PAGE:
It’s web design month! This time we’re talking about internships.
Let’s face it: interning is hard. But, at least for interns who are treated as they should be (i.e. not making cups of tea but actually learning stuff), it’s an experience which can set anyone up for working “in real life”.
There’s a tonne of things to learn outside of university or college. A student may qualify with unbelievable results, but with no experience of working with clients or in a team may really show in interviews. Not to mention, interning means you are positioned with like-minded people, whose skills have been honed – it’s such a learning curve!
Our current web design intern is Olivia – a student at the University of Leeds studying Graphic and Communication Design, who’s 8 months in to a 9-month internship. She found her internship with us through her university’s list of current placements, so we thought it would be a good idea to speak to her and find out about her experiences as a Marvellous intern!
When I first joined Marvellous, there were a lot of industry-related phrases that I didn’t understand. After a period of time sat in meetings discussing web design, the design and digital jargon used becomes second nature, which makes daily tasks much easier.
There’s a load of different job roles in a digital design agency – it’s surprising that designers only take up roughly 1/3 of the staff! It came as a shock that such of the company are developers, account managers, sales people, content writers and more.
Another key thing I learned in the industry is that web design isn’t just making things look great. In the industry you are applying what you know and the skills you have to create something for a client. This means putting your personal opinions aside sometimes and creating work that follows a tight brief, producing a design that helps a client achieve its goals. Knowing this has changed the way I start any project.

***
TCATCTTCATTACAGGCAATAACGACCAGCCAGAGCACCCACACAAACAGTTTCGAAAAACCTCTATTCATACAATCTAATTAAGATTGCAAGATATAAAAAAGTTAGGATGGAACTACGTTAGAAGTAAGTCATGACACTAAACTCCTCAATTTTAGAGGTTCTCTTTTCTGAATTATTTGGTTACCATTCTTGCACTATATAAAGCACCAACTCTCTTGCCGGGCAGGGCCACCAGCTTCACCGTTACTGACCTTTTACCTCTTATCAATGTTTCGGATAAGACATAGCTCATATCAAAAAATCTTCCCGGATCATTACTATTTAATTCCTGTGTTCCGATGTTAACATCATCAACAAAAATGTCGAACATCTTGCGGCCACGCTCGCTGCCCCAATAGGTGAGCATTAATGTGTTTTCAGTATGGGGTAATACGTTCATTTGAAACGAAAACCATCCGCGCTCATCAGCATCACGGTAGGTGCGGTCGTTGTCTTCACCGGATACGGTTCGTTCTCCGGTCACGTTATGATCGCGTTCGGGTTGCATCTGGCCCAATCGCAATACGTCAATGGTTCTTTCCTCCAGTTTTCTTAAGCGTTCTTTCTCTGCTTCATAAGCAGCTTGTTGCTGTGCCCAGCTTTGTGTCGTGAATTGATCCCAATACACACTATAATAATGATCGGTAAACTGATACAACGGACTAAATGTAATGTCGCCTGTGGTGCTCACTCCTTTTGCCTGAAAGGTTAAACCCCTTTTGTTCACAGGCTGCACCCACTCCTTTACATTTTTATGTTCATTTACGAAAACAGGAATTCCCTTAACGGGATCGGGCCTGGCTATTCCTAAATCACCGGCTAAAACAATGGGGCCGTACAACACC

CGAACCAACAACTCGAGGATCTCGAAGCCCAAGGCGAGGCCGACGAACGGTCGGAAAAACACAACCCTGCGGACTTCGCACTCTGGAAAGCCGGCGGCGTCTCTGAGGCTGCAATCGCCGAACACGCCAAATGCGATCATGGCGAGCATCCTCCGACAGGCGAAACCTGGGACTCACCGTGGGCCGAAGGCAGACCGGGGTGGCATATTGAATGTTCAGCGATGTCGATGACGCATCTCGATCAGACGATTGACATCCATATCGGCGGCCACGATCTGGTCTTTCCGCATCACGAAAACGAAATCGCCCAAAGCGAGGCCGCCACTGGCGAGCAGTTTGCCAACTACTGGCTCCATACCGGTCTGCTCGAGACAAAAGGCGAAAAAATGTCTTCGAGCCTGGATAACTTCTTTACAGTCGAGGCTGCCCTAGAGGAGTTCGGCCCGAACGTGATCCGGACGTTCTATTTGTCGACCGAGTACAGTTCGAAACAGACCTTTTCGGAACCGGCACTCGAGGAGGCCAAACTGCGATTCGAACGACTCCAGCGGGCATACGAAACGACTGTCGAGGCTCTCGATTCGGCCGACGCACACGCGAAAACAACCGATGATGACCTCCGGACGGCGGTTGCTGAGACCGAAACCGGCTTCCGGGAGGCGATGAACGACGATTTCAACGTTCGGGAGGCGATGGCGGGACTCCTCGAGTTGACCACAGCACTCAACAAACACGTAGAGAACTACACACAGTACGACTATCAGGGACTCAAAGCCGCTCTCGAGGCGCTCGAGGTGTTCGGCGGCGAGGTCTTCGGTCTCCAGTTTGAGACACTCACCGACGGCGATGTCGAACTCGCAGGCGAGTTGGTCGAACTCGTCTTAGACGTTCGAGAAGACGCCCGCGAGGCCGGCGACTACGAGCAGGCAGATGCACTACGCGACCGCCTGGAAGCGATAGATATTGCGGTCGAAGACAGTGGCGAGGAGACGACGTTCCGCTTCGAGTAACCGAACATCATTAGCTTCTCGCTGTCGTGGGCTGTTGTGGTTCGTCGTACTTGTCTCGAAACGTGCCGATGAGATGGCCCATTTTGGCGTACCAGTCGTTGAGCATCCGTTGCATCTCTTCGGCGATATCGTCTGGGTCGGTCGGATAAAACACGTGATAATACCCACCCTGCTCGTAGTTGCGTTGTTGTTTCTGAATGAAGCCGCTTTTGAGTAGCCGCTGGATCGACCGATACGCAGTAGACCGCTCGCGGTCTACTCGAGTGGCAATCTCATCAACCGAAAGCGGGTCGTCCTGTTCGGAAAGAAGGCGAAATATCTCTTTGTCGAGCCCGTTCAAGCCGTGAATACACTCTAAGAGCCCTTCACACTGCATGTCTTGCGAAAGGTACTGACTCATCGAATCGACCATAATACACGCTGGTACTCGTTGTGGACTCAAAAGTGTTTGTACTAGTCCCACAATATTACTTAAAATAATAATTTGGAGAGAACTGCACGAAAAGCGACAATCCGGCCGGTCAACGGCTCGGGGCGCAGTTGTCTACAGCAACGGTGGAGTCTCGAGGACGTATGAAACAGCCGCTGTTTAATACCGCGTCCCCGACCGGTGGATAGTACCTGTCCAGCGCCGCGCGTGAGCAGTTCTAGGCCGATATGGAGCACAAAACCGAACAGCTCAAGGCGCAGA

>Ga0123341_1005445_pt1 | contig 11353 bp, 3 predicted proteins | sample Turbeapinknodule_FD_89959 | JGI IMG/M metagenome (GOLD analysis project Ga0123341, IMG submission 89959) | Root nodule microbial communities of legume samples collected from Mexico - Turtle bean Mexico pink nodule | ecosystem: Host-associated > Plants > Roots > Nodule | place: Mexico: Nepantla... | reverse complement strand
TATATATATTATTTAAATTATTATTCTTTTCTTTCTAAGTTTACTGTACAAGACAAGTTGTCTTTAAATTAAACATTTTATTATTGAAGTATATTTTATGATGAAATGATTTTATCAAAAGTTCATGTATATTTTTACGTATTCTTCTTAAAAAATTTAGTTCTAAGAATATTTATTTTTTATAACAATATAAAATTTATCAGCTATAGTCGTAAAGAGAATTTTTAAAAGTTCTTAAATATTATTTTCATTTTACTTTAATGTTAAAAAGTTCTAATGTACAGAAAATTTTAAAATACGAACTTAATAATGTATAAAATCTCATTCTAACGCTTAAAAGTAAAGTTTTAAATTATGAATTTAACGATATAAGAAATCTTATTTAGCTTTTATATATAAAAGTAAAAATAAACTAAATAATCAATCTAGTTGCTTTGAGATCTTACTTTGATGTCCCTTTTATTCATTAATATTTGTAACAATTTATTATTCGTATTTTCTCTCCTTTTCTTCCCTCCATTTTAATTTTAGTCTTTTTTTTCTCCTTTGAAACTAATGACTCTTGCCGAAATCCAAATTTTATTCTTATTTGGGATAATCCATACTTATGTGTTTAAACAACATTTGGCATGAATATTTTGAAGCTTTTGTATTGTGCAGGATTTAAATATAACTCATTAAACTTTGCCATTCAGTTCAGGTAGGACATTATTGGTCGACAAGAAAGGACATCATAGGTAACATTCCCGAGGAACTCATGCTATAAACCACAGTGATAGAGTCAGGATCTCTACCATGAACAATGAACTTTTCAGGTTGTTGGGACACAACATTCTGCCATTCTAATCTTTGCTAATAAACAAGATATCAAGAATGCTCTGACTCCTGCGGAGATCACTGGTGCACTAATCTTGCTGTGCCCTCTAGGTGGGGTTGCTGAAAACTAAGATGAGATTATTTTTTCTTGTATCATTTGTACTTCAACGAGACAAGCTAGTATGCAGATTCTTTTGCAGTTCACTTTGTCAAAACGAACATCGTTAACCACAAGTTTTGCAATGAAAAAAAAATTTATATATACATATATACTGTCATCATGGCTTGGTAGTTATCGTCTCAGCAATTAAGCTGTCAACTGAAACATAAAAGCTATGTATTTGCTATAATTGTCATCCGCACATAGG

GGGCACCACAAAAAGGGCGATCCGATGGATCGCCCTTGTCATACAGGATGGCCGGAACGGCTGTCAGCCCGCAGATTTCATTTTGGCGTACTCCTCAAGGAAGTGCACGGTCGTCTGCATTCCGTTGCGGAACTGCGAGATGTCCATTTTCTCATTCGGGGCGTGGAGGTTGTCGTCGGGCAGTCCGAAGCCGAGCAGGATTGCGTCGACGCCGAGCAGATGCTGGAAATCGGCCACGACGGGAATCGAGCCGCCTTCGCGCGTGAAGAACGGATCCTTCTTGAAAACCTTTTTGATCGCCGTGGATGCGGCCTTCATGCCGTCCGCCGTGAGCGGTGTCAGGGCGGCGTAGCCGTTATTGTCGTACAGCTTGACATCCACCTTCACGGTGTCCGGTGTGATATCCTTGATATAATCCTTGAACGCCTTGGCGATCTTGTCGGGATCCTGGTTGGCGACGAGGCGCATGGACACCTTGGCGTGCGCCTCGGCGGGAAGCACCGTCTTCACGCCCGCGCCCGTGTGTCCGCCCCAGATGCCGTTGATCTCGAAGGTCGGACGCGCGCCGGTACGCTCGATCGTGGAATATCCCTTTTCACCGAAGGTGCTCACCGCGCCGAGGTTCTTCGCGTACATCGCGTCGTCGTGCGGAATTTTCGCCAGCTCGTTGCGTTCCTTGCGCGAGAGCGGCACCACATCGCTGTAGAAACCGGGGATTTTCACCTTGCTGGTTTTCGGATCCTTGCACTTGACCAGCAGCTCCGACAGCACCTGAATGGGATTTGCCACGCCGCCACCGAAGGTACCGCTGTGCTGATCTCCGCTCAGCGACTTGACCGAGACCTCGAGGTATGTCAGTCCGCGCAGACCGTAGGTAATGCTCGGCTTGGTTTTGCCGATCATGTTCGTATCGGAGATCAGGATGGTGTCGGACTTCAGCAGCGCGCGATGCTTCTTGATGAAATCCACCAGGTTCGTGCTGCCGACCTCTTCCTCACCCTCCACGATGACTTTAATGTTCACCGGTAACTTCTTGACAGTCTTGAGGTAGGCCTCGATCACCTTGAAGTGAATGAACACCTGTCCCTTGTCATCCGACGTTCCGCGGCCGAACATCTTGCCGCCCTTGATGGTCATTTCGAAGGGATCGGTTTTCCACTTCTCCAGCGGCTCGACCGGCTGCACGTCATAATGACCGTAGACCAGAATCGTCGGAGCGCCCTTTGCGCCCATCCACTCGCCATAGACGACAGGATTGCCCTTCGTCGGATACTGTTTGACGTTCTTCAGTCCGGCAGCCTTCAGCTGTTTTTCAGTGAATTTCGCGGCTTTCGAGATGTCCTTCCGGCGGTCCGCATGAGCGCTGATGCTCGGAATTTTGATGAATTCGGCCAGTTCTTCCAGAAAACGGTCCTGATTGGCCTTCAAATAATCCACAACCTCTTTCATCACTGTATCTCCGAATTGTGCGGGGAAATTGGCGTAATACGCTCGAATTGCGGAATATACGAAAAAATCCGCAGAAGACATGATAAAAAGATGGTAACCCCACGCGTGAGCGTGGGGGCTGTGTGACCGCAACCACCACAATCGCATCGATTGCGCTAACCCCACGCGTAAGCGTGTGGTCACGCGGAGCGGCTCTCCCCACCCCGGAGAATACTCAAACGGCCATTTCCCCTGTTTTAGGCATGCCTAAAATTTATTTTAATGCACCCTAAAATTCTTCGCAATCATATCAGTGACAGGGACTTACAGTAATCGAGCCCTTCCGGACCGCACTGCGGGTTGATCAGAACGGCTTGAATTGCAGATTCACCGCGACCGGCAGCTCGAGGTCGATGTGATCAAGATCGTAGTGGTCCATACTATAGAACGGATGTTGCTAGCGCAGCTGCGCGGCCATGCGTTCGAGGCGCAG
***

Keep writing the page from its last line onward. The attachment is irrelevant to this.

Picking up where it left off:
Designing for digital
The web design process is far more structured than you might think. In an agency with multiple designers, there must be rigid processes that have to be followed, to ensure that all jobs are worked on in the same way. Of course, designers all have their own personal way of doing things, but a clearly formatted work process ensures that any designer can pick up another’s work, if need be.
I learned a lot in the first few weeks, especially to do with agency processes…
- Style Tiles
- Wireframe and UX
- Graphic Design
Research is really important. You cannot design anything without researching it first. When it comes to designing for clients especially, research can stop you designing something that might not be right for their business.
Wireframes are just as important as research! They are there as a structure for the client to see, and the design is “placed over” the wireframe. It details where each block will go, and what the skeletal frame of each major page will look like. Getting this right means the design should be easier than going into it blindly.
How a website navigates is just as important as it looks. Design isn’t just about making things look good. It’s about ensuring what is designed will actually work! I’ve learned loads about UX since being a part of designing for clients.
Everything must be laid out according to a grid. You can’t always place things wherever you want, as what you design must be given to a developer, who will use exact lengths and widths that have been designed. This is so important and something I will take with me.
Web design skills I learned as an intern
It’s easy to not be able to see past your design. It often can’t be helped – why would you design something that you don’t think is perfect?! However, in this line of work, feedback is crucial.
It’s important to get other people’s opinions on work encase there are mistakes that you haven’t noticed. When I first started, I was hesitant to ask for people’s feedback on my work – but as time went on I learnt how beneficial it was. Other people’s opinions can give you ideas on how to improve your work that you initially wouldn’t have thought of. It’s good to find out what works or what could be improved within your design.
There are some great programs that I’d never heard of before starting at Marvellous. One of those was Sketch – I used to design web pages on Illustrator, but after learning to work on Sketch I’ve found it far easier because it’s specifically developed for designing websites. I also work a lot faster on Sketch! My skills on Illustrator and Photoshop have improved as well, as I have learned a lot about the programs that I didn’t know before.
It’s great working with experienced designers who have shown me new things and ways of working, which have made me a better and more efficient designer. There’s a noticeable difference in the quality of work that I was producing at the beginning of my internship in comparison to what I’m doing now.